Chapter 5. Securing the Camel Jetty Component

Abstract

5.1. Enabling SSL/TLS Security

Overview

This section explains how to enable SSL/TLS security on the Apache Camel Jetty component, which is used to create a HTTPS Web server. The key step is to customize the Jetty component by setting the sslSocketConnectorProperties property, which configures SSL/TLS. You must also change the protocol scheme on the Jetty URI from http to https.

Tutorial steps

To configure SSL/TLS security for a Camel Jetty endpoint deployed in the OSGi container, perform the following steps:

Generate a Maven project

The maven-archetype-quickstart archetype creates a generic Maven project, which you can then customize for whatever purpose you like. To generate a Maven project with the coordinates, org.jbossfuse.example:jetty-security, enter the following command:
mvn archetype:generate -DarchetypeGroupId=org.apache.maven.archetypes -DarchetypeArtifactId=maven-archetype-quickstart -DgroupId=org.jbossfuse.example -DartifactId=jetty-security
The result of this command is a directory, ProjectDir/jetty-security, containing the files for the generated project.
Note
Be careful not to choose a group ID for your artifact that clashes with the group ID of an existing product! This could lead to clashes between your project's packages and the packages from the existing product (because the group ID is typically used as the root of a project's Java package names).

Customize the POM file

You must customize the POM file in order to generate an OSGi bundle. Follow the POM customization steps described in section "Generating a Bundle Project" in "Deploying into Apache Karaf".
Alternatively, edit the jetty-security/pom.xml file and replace its contents with the following XML code:
<project xmlns="http://maven.apache.org/POM/4.0.0" xmlns:xsi="http://www.w3.org/2001/XMLSchema-instance"
  xsi:schemaLocation="http://maven.apache.org/POM/4.0.0 http://maven.apache.org/xsd/maven-4.0.0.xsd">
  <modelVersion>4.0.0</modelVersion>

  <groupId>org.jbossfuse.example</groupId>
  <artifactId>jetty-security</artifactId>
  <version>1.0-SNAPSHOT</version>
  <packaging>bundle</packaging>

  <name>jetty-security</name>
  <url>http://maven.apache.org</url>

  <properties>
    <project.build.sourceEncoding>UTF-8</project.build.sourceEncoding>
  </properties>

  <dependencies>
    <dependency>
      <groupId>junit</groupId>
      <artifactId>junit</artifactId>
      <version>4.11</version>
      <scope>test</scope>
    </dependency>
  </dependencies>

  <build>
    <defaultGoal>install</defaultGoal>
    <plugins>
      <plugin>
        <groupId>org.apache.felix</groupId>
        <artifactId>maven-bundle-plugin</artifactId>
        <version>2.3.7</version>
        <extensions>true</extensions>
        <configuration>
          <instructions>
            <Bundle-SymbolicName>
              ${project.groupId}.${project.artifactId}
            </Bundle-SymbolicName>
            <Import-Package>*</Import-Package>
          </instructions>
        </configuration>
      </plugin>

      <plugin>
        <groupId>org.apache.maven.plugins</groupId>
        <artifactId>maven-compiler-plugin</artifactId>
        <configuration>
          <source>1.7</source>
          <target>1.7</target>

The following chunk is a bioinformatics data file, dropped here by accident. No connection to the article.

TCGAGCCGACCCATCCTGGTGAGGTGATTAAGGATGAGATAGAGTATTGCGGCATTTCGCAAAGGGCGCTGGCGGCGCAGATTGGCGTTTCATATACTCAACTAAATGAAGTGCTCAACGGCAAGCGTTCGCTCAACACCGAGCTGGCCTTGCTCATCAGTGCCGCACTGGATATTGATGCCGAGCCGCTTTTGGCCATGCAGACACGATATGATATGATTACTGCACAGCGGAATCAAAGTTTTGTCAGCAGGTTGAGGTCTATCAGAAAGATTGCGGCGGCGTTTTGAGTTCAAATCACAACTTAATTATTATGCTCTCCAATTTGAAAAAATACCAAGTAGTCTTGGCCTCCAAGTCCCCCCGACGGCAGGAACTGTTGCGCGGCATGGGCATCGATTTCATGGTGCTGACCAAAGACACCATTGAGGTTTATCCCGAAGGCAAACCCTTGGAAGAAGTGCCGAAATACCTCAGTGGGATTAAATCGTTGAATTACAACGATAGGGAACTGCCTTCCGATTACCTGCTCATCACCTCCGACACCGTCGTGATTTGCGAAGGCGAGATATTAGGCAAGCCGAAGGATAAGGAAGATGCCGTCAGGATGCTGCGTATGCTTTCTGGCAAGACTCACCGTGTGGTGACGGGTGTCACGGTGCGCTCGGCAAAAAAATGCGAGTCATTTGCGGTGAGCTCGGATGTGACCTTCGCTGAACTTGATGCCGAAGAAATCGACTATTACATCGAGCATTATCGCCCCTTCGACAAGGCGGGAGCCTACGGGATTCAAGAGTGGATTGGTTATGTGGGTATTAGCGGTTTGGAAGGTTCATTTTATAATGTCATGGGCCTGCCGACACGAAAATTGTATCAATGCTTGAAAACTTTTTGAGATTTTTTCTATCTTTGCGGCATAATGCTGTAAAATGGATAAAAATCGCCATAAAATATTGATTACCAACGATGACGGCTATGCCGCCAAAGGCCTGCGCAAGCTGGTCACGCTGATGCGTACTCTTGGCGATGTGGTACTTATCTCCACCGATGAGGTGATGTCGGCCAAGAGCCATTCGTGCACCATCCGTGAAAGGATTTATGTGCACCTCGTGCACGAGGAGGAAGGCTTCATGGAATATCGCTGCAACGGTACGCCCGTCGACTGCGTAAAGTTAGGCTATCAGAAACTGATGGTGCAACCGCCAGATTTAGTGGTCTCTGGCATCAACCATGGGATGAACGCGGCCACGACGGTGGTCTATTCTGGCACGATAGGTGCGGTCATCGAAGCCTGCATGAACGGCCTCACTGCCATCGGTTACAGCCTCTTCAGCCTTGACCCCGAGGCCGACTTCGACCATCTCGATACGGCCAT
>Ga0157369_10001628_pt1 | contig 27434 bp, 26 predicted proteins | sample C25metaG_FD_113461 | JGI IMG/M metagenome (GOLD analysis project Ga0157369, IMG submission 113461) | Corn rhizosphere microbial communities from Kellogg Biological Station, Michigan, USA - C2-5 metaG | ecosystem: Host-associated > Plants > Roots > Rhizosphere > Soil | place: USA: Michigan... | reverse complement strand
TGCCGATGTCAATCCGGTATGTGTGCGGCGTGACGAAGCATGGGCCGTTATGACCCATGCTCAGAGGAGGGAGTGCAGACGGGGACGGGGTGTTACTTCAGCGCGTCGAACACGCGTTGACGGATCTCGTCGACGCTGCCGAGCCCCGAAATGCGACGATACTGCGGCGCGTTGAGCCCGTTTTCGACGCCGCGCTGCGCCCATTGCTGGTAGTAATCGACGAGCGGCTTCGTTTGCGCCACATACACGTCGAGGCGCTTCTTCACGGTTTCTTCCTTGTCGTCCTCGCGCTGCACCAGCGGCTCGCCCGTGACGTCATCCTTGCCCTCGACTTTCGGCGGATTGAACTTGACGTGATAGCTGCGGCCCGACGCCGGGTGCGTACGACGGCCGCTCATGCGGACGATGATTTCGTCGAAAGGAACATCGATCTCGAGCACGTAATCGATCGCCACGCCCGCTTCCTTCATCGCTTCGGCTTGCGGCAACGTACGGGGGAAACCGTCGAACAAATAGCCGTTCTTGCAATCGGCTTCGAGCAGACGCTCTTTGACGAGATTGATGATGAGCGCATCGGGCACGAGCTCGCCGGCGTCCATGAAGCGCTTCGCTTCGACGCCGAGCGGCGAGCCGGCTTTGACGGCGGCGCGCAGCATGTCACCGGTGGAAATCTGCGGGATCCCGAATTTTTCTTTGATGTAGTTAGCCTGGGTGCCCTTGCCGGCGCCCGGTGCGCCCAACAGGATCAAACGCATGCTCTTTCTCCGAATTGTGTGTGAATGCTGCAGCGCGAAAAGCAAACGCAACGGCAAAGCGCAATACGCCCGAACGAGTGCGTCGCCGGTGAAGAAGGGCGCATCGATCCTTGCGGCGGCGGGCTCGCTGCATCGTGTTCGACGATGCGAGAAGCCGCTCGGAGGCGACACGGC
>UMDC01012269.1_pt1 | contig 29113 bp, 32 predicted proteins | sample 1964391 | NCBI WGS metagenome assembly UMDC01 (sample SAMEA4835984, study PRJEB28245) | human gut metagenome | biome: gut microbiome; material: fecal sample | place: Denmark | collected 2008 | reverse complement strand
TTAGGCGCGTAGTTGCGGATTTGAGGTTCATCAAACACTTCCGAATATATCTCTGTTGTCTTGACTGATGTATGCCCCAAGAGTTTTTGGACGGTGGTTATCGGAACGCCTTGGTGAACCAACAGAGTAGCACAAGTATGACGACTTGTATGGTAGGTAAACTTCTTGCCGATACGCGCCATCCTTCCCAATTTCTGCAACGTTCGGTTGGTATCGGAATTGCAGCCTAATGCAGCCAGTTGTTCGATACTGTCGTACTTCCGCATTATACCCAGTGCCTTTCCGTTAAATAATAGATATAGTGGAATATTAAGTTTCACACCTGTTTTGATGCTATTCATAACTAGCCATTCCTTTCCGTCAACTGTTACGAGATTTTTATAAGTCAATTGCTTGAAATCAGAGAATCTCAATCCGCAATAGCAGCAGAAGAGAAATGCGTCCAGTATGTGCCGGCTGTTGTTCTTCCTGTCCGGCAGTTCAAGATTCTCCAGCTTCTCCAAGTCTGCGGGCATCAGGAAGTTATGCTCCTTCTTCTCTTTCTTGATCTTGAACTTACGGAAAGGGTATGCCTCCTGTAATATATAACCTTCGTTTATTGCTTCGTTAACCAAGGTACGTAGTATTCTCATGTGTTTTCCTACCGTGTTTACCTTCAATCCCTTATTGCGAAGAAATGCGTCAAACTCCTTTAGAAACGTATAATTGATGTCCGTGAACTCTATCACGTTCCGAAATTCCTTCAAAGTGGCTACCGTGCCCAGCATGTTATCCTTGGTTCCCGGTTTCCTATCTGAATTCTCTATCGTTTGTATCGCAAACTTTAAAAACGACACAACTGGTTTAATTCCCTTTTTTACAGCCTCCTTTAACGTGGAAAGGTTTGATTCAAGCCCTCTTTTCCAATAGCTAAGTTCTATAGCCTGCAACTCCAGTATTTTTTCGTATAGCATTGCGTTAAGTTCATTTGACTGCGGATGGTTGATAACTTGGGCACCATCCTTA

</configuration>
      </plugin>
    </plugins>
  </build>

</project>

Install sample keystore files

In a convenient location, create the clientKeystore.jks key pair and the serviceKeystore.jks key pair using the Java keytool utility, as follows:
keytool -genkeypair -keyalg RSA -dname "CN=Client, OU=Engineering, O=Red Hat, ST=Dublin, C=IE" -validity 365 -alias client -keypass KeyPass -keystore clientKeystore.jks -storepass StorePass

keytool -genkeypair -keyalg RSA -dname "CN=Service, OU=Engineering, O=Red Hat, ST=Dublin, C=IE" -validity 365 -alias service -keypass KeyPass -keystore serviceKeystore.jks -storepass StorePass
Copy the clientKeystore.jks certificate and the serviceKeystore.jks certificate to the EsbInstallDir/etc/certs directory (where you will need to create the etc/certs sub-directory). After copying, you should have the following directory structure under EsbInstallDir/etc/:
EsbInstallDir/etc/
    |
    \--certs/
        |
        \--clientKeystore.jks
           serviceKeystore.jks
Where clientKeystore.jks, and serviceKeystore.jks are the keystores that are used in this demonstration.
Warning
The demonstration key store and trust store are provided for testing purposes only. Do not deploy these certificates in a production system. To set up a genuinely secure SSL/TLS system, you must generate custom certificates, as described in Appendix A, Managing Certificates.

Configure Jetty with SSL/TLS

The Jetty Web server is created by defining a Jetty endpoint at the start of an Apache Camel route. The route is then responsible for processing the incoming HTTP request and generating a reply. The current example simply sends back a small HTML page in the reply. For a more realistic application, you would typically process the incoming message using a bean, which accesses the message through the Java servlet API.
Create the following directory to hold the Spring configuration files:
ProjectDir/jetty-security/src/main/resources/META-INF/spring
In the spring directory that you just created, use your favourite text editor to create the file, jetty-spring.xml, containing the following XML configuration:
<?xml version="1.0" encoding="UTF-8"?>